The trajectories have the following properties (Maas and Pope 1992b): 12 .5 One-Dimensional Manifolds Up to this point. The trajectories represent the reaction progression and the square is the final equilibrium condition. Figure 2 . The simplest case is a manifold plotted against one progress variable. Manifolds can also be observed through graphical techniques (Maas and Pope 1994).2.2.One-Dimensional Manifold In this case. All initial compositions have the same elemental fractions but different species fractions. Figure 2 shows the specific mole number of H2O (mol of H2O/gm of mixture) plotted against the specific mole number of CO2 for CO-H2-air as reactants (Maas and Pope 1992b). the manifold approach has been described mathematically. The beginning of each trajectory represents an initial composition for the reaction. the specific mole number of CO2 is the manifold coordinate.

If it is perturbed at a time scale slower than the fastest time scale of the manifold. 1998). 1998). heat convection). mixing. molecular diffusion. a higher-dimensional manifold should be employed (Blasenbrey. it will always remain on the manifold if there are no perturbations (Γ = 0). A thermochemical system is drawn to a unique manifold and progresses along it until the system is perturbed through physical processes (e. et.• • • • All approach one common point (equilibrium) All approach one common trajectory (manifold) On the manifold.2. al. However. 2. if the perturbations happen at a time scale that is faster than the existing manifold.g.6 Two-Dimensional Manifolds A two-dimensional manifold has the same general characteristics as the onedimensional manifold. al. et. the manifold is an accurate representation of the chemical dynamics. A higher-dimensional manifold simply means that more progress variables must be added to the manifold to capture a larger number of time scales. Figure 3 is an example of a two-dimensional manifold (Blasenbrey. The only difference is that two progress variables must be used to describe the state of the system. 13 . This can dramatically increase the storage requirements for the manifold. only slow time scales govern the chemical reaction Once a thermochemical system is on the manifold.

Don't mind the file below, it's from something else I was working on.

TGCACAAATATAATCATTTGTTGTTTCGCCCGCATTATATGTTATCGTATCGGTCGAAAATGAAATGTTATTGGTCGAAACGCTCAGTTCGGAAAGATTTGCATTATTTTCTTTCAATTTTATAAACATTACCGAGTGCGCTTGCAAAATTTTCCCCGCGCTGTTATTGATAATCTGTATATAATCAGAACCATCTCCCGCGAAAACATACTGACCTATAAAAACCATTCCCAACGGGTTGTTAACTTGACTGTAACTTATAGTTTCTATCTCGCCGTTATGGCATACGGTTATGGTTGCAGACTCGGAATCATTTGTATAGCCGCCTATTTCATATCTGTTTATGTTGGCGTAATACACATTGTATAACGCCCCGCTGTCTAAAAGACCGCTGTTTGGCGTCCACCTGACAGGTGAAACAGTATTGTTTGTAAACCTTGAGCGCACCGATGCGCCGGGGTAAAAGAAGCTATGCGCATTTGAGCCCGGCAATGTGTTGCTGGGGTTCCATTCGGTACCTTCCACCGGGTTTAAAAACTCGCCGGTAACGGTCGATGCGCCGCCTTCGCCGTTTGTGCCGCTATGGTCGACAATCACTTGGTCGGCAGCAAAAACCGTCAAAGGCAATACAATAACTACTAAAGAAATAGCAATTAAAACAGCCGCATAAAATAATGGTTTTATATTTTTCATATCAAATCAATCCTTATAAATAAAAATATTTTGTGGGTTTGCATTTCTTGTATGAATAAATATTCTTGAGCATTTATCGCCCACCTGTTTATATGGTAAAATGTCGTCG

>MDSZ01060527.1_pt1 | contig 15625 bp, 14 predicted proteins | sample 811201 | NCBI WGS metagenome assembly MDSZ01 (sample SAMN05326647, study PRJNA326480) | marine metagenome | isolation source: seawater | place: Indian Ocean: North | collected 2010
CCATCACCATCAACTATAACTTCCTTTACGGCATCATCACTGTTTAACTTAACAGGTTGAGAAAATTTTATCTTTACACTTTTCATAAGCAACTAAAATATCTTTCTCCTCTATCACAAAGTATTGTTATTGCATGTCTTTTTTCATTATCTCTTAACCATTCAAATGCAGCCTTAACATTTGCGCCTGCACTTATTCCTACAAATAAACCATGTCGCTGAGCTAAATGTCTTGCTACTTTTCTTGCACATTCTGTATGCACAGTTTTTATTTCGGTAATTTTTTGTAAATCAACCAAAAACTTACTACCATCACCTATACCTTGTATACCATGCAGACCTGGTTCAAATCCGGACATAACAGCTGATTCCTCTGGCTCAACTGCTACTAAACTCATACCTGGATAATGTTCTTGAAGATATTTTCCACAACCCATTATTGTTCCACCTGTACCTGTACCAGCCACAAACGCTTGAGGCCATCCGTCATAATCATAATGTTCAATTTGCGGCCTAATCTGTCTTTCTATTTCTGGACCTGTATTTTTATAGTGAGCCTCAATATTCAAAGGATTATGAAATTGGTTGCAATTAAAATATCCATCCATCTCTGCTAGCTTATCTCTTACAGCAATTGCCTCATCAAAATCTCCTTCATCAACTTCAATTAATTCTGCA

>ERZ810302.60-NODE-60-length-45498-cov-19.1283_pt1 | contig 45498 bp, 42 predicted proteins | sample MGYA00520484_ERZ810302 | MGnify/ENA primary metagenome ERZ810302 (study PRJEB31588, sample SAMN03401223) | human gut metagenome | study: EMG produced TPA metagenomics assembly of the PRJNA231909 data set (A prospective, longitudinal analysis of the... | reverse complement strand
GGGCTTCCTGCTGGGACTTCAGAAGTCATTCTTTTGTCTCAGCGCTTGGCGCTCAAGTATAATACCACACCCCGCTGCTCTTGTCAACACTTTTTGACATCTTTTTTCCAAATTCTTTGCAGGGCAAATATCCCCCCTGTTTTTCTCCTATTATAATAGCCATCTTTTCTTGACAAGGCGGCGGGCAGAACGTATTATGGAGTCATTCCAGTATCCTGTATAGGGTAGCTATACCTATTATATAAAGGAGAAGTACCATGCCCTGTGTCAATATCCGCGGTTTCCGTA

Two-Dimensional Manifold The manifold is the grid surface. Each trajectory relaxes to the grid surface quickly and stays on that surface until the thermochemical system reaches equilibrium (square point on the plot). 14 . Near equilibrium (i.Figure 3 . The dimension of a manifold increases further from equilibrium to account for faster reaction time scales.e. Figure 4 shows a multidimensional manifold (Bongers 2002). a 0-D manifold (no progress variables) represents the thermochemical system because there is no change. a 1-D (one progress variable) manifold adequately characterizes the reaction system.7 Higher-Dimensional Manifolds At equilibrium. 2. Each trajectory represents a starting point in the state space. a final rate determining step before equilibrium).2.